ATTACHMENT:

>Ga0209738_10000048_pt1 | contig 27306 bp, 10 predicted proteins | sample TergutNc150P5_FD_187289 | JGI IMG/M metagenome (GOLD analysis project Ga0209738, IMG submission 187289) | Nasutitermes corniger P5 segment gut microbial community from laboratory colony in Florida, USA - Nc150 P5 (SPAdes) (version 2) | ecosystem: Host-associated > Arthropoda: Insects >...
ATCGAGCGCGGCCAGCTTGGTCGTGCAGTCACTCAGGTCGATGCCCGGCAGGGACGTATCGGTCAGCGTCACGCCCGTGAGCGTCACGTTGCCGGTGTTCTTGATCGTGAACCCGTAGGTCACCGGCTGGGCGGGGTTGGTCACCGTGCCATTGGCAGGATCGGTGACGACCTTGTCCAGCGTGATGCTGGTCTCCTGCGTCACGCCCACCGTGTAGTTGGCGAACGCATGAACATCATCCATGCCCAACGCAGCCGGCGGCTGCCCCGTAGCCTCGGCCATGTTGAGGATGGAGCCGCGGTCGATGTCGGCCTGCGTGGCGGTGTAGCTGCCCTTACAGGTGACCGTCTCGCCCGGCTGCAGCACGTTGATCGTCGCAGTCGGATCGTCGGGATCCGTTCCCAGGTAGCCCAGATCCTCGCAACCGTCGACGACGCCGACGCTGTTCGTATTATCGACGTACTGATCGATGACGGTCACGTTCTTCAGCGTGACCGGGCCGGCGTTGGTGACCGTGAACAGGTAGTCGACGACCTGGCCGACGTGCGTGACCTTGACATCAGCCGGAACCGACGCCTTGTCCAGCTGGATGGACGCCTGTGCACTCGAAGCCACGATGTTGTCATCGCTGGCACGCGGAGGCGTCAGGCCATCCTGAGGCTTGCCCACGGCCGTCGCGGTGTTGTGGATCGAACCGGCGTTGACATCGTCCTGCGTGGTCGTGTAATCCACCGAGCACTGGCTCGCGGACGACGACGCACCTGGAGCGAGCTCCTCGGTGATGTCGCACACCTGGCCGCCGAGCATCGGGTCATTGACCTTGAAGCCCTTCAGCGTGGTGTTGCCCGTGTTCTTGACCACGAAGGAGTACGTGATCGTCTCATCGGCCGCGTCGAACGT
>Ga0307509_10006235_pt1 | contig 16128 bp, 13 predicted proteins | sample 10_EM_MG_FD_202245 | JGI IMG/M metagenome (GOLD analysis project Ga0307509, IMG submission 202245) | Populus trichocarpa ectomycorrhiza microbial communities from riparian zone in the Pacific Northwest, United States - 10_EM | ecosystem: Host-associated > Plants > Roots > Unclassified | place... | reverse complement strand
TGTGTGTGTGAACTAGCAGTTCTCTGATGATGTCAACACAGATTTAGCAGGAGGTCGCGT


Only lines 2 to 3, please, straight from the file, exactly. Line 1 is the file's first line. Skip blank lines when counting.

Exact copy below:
ATCGAGCGCGGCCAGCTTGGTCGTGCAGTCACTCAGGTCGATGCCCGGCAGGGACGTATCGGTCAGCGTCACGCCCGTGAGCGTCACGTTGCCGGTGTTCTTGATCGTGAACCCGTAGGTCACCGGCTGGGCGGGGTTGGTCACCGTGCCATTGGCAGGATCGGTGACGACCTTGTCCAGCGTGATGCTGGTCTCCTGCGTCACGCCCACCGTGTAGTTGGCGAACGCATGAACATCATCCATGCCCAACGCAGCCGGCGGCTGCCCCGTAGCCTCGGCCATGTTGAGGATGGAGCCGCGGTCGATGTCGGCCTGCGTGGCGGTGTAGCTGCCCTTACAGGTGACCGTCTCGCCCGGCTGCAGCACGTTGATCGTCGCAGTCGGATCGTCGGGATCCGTTCCCAGGTAGCCCAGATCCTCGCAACCGTCGACGACGCCGACGCTGTTCGTATTATCGACGTACTGATCGATGACGGTCACGTTCTTCAGCGTGACCGGGCCGGCGTTGGTGACCGTGAACAGGTAGTCGACGACCTGGCCGACGTGCGTGACCTTGACATCAGCCGGAACCGACGCCTTGTCCAGCTGGATGGACGCCTGTGCACTCGAAGCCACGATGTTGTCATCGCTGGCACGCGGAGGCGTCAGGCCATCCTGAGGCTTGCCCACGGCCGTCGCGGTGTTGTGGATCGAACCGGCGTTGACATCGTCCTGCGTGGTCGTGTAATCCACCGAGCACTGGCTCGCGGACGACGACGCACCTGGAGCGAGCTCCTCGGTGATGTCGCACACCTGGCCGCCGAGCATCGGGTCATTGACCTTGAAGCCCTTCAGCGTGGTGTTGCCCGTGTTCTTGACCACGAAGGAGTACGTGATCGTCTCATCGGCCGCGTCGAACGT
>Ga0307509_10006235_pt1 | contig 16128 bp, 13 predicted proteins | sample 10_EM_MG_FD_202245 | JGI IMG/M metagenome (GOLD analysis project Ga0307509, IMG submission 202245) | Populus trichocarpa ectomycorrhiza microbial communities from riparian zone in the Pacific Northwest, United States - 10_EM | ecosystem: Host-associated > Plants > Roots > Unclassified | place... | reverse complement strand